Updated: Mar 24
The beginning of the twentieth century is characterized by loud innovative ideas that determined the development of contemporary art in the era of modernism. An undeniable role in the evolution of contemporary art was played out by the confrontation between the two titans of modernism, Henri Matisse and Pablo Picasso. This creative duel of two equally gifted geniuses, but different in temperament and way of expression, influenced not only the formation of Matisse and Picasso as artists, but also defined them as the leading innovators and reformers in the history of art.
Matisse and Picasso - two different paths to art
Henri Matisse was born in 1869 in northern France to a conservative grain merchant family. Henri received a law degree and worked as an ordinary clerk. It would seem that his fate was a foregone conclusion, if at the age of 20 he had not been admitted to the hospital with acute appendicitis. Young Henri was forced to spend the days in a hospital bed for 2 months and in order to somehow occupy the young man, his mother brought him paints and postcards to the hospital for drawing. At this time, Matisse discovered the bliss of creation and firmly decided that he would only engage in painting. Despite the persuasion of his father, Henri gave up jurisprudence and went to Paris to study painting with the famous master Gustave Moreau.
Picasso was 12 years younger than Matisse and, unlike his rival, was raised as a child prodigy from early childhood. His father was an art teacher and strongly supported his son's exceptional talent. In his early youth, Pablo moved to Paris, where, struggling with poverty, melancholy and hopelessness, he painted sad works of his "blue" period.
The legendary fateful meeting of the two greatest talents
“Creativity takes courage ”
The first meeting of the two greatest talents of Matisse and Picasso took place in 1906 in the salon of the Stein family of American collectors. By that time, Henri Matisse was quite famous in wide circles. After a demonstration of his work at the famous autumn salon of 1905, where critic Louis Vauxcelles called the work of Matisse and his colleagues "wild" from the French fauve. A completely new approach to painting, a riot of colors, simplification and deformation of form definitely shocked the sophisticated French public.
Young Picasso felt trembling excitement when he met Henri Matisse, the leader of a completely new modernist movement in painting - Fauvism. The Spanish artist did not even suspect, that during this period of his career, Matisse was not fully confident in choosing his own style and felt himself largely dependent on the opinions of others. However, with his characteristic dignity, Henri extended his hand of friendship and strongly supported Picasso in his work.
How Matisse inspired Picasso to create Cubism
"You have got to be able to picture side by side everything Matisse and I were doing at that time. No one has ever looked at Matisse's painting more carefully than I; and no one has looked at mine more carefully than he”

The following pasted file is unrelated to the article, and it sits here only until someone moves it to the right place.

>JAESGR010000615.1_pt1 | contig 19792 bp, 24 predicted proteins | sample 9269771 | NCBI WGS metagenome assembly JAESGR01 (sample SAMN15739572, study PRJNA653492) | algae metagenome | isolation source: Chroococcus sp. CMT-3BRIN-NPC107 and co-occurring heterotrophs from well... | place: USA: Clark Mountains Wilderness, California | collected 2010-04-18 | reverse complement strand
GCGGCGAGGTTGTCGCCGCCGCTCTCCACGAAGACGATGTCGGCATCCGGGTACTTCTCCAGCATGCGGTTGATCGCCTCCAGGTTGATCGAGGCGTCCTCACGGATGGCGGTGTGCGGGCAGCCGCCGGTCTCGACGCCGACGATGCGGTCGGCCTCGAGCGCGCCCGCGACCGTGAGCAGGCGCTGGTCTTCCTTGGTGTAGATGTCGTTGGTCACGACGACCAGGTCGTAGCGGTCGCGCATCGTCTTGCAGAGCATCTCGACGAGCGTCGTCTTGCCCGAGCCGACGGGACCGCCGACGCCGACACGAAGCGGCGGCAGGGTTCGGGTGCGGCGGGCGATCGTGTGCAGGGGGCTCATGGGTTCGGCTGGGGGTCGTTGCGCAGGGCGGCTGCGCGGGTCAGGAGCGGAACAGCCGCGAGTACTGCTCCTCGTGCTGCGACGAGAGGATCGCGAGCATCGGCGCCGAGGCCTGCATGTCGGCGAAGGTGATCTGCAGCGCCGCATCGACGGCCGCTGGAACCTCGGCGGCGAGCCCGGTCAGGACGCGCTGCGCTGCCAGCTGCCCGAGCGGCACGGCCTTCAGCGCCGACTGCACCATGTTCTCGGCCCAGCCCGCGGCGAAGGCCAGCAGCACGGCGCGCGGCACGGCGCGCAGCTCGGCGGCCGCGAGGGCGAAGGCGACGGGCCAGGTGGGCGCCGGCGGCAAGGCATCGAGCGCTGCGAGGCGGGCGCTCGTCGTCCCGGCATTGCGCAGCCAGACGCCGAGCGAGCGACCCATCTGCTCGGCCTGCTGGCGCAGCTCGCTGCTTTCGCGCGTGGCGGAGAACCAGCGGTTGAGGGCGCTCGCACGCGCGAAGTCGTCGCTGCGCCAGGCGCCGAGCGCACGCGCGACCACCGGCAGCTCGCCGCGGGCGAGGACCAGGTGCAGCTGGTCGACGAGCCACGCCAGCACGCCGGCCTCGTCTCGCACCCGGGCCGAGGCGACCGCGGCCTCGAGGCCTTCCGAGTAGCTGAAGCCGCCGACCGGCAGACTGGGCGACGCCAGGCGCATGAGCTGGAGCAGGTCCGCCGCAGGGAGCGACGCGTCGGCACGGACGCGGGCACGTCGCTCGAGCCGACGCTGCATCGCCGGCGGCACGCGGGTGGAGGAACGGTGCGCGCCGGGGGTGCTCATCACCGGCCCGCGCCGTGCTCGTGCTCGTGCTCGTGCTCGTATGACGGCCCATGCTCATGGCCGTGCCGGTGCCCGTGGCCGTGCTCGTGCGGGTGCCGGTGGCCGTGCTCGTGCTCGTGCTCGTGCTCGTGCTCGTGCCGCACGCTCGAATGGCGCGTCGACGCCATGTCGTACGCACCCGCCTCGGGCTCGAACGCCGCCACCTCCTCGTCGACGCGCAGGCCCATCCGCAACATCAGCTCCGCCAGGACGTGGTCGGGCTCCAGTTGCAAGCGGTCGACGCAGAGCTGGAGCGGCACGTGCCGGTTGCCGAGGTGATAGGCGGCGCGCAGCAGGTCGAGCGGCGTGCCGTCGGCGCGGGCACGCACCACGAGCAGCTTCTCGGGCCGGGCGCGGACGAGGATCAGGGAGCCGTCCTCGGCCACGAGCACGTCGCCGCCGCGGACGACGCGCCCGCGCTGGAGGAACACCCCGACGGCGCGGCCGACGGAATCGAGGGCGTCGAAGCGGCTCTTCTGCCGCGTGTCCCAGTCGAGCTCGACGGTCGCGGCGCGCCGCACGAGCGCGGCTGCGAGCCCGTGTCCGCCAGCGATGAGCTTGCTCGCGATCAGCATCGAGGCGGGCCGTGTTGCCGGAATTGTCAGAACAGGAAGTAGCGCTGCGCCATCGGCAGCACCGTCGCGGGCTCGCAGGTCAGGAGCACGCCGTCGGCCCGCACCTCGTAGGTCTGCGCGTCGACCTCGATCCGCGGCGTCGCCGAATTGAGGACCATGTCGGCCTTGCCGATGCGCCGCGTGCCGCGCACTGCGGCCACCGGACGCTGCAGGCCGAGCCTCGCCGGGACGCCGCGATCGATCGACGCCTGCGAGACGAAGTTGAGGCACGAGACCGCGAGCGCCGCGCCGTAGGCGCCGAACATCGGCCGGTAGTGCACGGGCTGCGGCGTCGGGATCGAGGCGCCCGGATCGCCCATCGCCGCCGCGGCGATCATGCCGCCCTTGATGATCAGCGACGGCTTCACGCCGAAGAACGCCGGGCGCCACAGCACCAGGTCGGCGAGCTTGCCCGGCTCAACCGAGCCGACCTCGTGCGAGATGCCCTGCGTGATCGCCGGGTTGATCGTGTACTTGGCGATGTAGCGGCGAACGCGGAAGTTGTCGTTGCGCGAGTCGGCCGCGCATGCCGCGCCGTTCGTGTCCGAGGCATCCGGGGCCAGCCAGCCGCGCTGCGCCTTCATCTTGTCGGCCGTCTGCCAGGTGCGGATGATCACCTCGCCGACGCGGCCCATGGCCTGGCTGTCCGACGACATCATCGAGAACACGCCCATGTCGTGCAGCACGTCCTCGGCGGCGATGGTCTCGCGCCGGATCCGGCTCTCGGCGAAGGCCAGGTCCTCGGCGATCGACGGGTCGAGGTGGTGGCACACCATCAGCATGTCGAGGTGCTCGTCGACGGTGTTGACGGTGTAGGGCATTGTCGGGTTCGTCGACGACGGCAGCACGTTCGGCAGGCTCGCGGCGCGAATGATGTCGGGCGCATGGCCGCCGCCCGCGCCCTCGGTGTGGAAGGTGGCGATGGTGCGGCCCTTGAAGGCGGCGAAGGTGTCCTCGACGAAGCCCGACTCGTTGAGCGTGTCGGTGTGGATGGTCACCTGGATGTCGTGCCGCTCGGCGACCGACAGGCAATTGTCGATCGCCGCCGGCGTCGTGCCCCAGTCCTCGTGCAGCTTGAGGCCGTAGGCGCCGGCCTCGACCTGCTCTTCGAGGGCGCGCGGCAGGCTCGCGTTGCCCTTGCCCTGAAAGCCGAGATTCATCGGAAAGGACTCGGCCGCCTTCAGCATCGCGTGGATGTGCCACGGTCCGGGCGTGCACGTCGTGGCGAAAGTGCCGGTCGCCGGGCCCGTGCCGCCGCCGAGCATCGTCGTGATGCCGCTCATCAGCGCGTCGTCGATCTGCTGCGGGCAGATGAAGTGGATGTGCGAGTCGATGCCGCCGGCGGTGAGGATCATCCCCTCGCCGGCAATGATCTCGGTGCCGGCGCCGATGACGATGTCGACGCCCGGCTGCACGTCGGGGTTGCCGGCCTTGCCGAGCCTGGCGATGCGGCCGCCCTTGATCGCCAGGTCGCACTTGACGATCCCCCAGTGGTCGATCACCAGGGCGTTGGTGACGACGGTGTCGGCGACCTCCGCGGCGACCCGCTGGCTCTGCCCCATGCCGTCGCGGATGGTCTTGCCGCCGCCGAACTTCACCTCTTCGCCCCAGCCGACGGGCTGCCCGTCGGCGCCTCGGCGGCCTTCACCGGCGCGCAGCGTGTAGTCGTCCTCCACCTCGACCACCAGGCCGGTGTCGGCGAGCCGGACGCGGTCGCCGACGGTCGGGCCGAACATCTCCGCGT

Picasso, in turn, was obsessed with Matisse, he closely followed his career and carefully studied each new work of the artist. He was haunted by the thought that all his works were just well-executed plagiarism, a repetition of the manner of the Impressionists and Post-Impressionists. Pablo sought to prove to himself that he was a better reformer than Matisse, he had to invent his own unique style in painting. By coincidence, it was Matisse, who brought the African statuette with him to the meeting, pushed the revolutionary idea of creating cubism. It was Matisse who gave the name to the new direction of Picasso's painting, seeing in 1907 the painting "Les Demoiselles d'Avignon" (The Young Ladies of Avignon), he coined the term "cube".
The influence of collectors on the development of an artist's career
The struggle between Matisse and Picasso was fought not only for the attention of the viewer, but also for the areas of sales. This is how the confrontation between the two geniuses shared the taste preferences of the Stein brothers' collectors. Michael and his wife Sarah became ardent adherents of the art of Matisse, and Leo and Gertrude Stein supported the daring energetic Picasso. Their houses turned into avant-garde salons, which were sought after by lovers of contemporary art from all over the world. Another patron who forever united two brilliant artists in his collection was the Russian merchant Sergei Shchukin.
Profound friendship and rivalry
"In the end, everything depends on one's self, on a fire in the belly with a thousand rays. Nothing else counts. That is why, for example, Matisse is Matisse. . . He's got the sun in his gut ”
Despite the uneasy relationship and open competition, the two greatest modernists of the twentieth century were united by the desire for a completely new perception of painting. They at once criticized and supported each other, now and then spurring internal ambitions. The feeling of rivalry pushed artists to use bold and a couple of very risky approaches in their work.
Shortly before his death, Matisse said to Picasso:
"We must talk as much as possible, when one of us dies, there will be objects that the other will not be able to talk about with anyone else."
In 1955, Picasso presented a series of paintings depicting his workshop in California, in this creative way he immortalized the memory of his departed friend Henri Matisse, who loved to depict his own workshop on his canvas.
1. Pablo Picasso Les Femmes d'Alger (English: Women of Algiers) 1955
Canvas, oil. 114 × 146.4
Christie's, New York. 05/11/2015
2. Henri Matisse, Odalisque au magnolia (English: Magnolia odalisque) 1923
Canvas, oil. 60.5 × 81.1
Christie's, New York. 05/08/2016. Lot 8